The Christian Imagination: Theology and the Origins of Race
Second Sunday in Lent

Your Calling

Your Calling

Ephesians 4:1-16

by the Rev. Dr. E. Scott Jones

First Central Congregational UCC

17 February 2013


After her ordination as a priest in the Episcopal Church, Barbara Brown Taylor, one of the most admired ministers and preachers of our time, ordered her new clothes—in particular the collar which many Christian ministers wear. After the collar arrived, she took it into the bathroom to look in the mirror and figure out how to put it on. She writes that it took her about thirty minutes to figure it out.

While she was attempting to put the collar on, she remembered two stories. The first story was of an experience in the Manhattan subway some years before. One day while in the subway tunnels, she had become lost. The stress, fear, and anxiety built to the point that she was on the verge of a panic attack. At that moment, she saw a nun in a traditional habit, and simply the presence of this nun calmed her. Taylor writes, "I did not for one moment consider that [the nun] was there for any purpose other than to rescue me."

    The other story that returned to her memory that day while attempting to put the collar on was from her childhood. One day, as a little girl, she was riding in the car with her mother, gazing out the window watching the world pass by. Her young eyes caught sight of a group of men wearing striped, black-and-white outfits. They were working in a field beside the road. Surprised by the strange clothing, she asked her mother why the men were dressed like that. Her mother answered that they were prison inmates and that they were dressed that way so that they would stand out in case they escaped.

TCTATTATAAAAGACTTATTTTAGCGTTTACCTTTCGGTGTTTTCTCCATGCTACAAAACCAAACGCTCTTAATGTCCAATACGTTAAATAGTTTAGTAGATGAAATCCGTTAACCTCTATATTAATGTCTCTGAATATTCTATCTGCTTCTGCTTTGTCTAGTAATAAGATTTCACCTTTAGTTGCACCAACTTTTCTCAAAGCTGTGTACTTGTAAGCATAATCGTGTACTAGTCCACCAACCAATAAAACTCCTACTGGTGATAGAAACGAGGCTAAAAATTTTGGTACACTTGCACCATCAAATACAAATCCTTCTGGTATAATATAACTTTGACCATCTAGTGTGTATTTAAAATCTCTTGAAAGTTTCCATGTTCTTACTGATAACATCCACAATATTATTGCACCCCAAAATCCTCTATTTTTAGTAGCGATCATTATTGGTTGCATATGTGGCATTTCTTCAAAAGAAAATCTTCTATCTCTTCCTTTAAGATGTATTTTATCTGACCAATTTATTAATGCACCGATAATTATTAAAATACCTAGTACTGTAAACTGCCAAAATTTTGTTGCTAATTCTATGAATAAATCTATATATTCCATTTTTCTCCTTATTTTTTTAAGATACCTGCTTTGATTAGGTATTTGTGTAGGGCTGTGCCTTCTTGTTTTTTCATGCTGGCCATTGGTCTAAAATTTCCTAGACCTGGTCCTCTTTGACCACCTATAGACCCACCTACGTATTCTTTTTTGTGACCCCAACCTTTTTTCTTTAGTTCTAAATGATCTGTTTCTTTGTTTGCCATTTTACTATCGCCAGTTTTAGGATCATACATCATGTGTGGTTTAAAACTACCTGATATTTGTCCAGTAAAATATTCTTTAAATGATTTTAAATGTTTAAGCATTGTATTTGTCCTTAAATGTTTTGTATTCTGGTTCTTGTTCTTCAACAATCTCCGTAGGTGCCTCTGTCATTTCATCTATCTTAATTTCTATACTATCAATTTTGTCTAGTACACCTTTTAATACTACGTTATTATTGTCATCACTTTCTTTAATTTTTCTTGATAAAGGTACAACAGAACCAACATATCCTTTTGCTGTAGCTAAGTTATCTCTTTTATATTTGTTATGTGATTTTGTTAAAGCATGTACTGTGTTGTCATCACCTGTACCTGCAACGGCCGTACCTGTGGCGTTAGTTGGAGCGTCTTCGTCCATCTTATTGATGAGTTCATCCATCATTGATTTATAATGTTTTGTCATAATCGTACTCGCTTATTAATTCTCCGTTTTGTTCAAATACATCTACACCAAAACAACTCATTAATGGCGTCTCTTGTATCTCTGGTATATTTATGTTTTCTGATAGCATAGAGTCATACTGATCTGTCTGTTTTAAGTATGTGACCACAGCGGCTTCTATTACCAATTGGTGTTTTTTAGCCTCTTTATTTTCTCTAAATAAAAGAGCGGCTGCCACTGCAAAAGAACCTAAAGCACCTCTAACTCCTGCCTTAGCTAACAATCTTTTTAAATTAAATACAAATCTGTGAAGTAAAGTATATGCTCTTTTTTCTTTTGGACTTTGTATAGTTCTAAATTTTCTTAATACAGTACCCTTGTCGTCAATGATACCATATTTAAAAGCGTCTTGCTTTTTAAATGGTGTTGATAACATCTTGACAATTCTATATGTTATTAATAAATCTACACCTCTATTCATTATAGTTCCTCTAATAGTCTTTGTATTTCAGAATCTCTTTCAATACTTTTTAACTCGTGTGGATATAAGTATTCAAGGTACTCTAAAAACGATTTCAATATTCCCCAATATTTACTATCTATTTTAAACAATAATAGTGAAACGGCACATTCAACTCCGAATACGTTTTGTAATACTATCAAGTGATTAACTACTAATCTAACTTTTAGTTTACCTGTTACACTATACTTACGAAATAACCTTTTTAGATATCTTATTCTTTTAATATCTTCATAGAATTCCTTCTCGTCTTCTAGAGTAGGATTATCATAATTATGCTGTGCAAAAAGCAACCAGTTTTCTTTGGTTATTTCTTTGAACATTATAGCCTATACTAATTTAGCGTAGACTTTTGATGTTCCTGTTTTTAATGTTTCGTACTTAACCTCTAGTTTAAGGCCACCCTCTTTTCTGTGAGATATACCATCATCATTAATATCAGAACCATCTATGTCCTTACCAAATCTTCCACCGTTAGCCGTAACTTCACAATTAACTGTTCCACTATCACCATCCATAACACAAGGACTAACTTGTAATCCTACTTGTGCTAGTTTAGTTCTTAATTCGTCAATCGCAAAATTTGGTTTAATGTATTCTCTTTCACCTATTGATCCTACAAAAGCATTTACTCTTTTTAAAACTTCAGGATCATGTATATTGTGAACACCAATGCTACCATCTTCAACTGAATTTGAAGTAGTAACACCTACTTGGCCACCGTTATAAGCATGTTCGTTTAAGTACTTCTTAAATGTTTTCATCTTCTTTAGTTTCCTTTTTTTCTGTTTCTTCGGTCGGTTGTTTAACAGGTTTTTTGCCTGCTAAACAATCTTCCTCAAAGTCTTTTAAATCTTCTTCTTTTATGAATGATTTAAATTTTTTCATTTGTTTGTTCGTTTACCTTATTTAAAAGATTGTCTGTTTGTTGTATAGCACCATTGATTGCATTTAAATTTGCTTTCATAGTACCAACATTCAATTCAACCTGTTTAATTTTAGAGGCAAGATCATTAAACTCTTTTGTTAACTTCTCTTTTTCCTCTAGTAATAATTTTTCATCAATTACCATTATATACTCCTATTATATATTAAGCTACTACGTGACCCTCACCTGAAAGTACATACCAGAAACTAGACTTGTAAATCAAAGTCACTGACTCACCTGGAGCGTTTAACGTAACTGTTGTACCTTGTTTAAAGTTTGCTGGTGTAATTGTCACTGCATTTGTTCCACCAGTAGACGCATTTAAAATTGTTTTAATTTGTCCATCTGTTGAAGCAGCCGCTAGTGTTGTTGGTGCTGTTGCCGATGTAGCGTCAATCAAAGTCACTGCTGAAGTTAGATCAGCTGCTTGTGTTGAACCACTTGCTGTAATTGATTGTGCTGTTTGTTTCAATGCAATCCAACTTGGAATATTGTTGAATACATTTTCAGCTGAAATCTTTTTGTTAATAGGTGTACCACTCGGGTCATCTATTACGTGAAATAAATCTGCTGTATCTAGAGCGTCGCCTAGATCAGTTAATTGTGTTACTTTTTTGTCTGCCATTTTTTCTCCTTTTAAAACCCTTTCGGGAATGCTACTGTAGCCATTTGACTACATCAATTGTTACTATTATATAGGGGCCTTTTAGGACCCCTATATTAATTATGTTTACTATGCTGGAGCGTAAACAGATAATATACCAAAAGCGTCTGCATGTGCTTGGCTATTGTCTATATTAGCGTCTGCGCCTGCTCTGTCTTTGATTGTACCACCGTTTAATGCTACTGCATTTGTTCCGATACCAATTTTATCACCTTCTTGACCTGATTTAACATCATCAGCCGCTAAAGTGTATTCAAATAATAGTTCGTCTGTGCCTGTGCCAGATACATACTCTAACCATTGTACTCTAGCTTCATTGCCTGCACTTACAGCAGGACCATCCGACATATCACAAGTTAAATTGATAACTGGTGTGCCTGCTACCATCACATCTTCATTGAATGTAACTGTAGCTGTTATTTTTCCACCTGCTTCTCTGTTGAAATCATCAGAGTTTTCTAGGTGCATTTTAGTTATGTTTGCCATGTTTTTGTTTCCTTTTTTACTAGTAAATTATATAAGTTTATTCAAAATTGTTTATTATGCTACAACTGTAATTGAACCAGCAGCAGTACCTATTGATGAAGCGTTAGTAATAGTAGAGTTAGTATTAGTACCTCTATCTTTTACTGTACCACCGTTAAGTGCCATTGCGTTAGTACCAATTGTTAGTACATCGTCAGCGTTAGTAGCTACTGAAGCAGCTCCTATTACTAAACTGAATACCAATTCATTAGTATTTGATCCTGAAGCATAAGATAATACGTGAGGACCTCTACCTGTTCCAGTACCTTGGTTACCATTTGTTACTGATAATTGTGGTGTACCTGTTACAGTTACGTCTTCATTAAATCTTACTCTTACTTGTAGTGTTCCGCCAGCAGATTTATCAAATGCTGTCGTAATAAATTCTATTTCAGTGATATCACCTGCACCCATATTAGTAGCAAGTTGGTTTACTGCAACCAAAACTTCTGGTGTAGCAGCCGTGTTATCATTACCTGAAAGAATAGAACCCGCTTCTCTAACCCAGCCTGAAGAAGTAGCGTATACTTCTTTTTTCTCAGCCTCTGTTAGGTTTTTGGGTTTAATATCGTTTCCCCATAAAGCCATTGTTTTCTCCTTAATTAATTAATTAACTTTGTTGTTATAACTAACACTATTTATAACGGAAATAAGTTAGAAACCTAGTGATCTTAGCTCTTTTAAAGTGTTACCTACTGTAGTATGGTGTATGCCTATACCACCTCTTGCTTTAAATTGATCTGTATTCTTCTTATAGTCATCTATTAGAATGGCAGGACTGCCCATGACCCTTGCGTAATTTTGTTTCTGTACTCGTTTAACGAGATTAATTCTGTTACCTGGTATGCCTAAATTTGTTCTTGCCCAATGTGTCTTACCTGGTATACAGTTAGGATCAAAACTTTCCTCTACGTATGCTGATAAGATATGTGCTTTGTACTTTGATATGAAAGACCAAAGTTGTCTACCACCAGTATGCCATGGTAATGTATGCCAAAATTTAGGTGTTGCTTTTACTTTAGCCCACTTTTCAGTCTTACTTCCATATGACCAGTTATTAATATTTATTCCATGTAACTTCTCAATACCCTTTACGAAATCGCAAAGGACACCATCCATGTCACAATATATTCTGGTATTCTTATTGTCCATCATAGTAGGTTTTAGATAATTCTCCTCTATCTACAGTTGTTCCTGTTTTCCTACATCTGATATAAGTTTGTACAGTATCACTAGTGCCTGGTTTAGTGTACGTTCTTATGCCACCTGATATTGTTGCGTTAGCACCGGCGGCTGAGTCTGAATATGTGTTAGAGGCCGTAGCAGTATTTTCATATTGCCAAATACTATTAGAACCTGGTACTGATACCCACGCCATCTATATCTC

It was these stories she remembered as she put the collar on for the first time. Here's what she writes:


Looking in the bathroom mirror . . . I could see how I was going to stand out too. For good or ill. I too would have a hard time escaping. As my beloved rector had told me in seminary, being ordained is not about serving God perfectly but about serving God visibly, allowing other people to learn whatever they can from watching you rise and fall. "You probably won't be much worse than other people," he said, "and you certainly won't be any better, but you will have to let people look at you. You will have to let them see you as you are."


    Her story grasps something of what we hear in the opening verses of Ephesians 4:


I therefore, the prisoner in the Lord, beg you to lead a life worthy of the calling to which you have been called, with all humility and gentleness.


    There is something in that "prisoner of the Lord" bit. Something close to what the prophet Jeremiah talked about when he referred to the "fire in his bones" and his experience that he could do nothing other than what God had called him to do. Taylor expressed it as a feeling that she could not escape.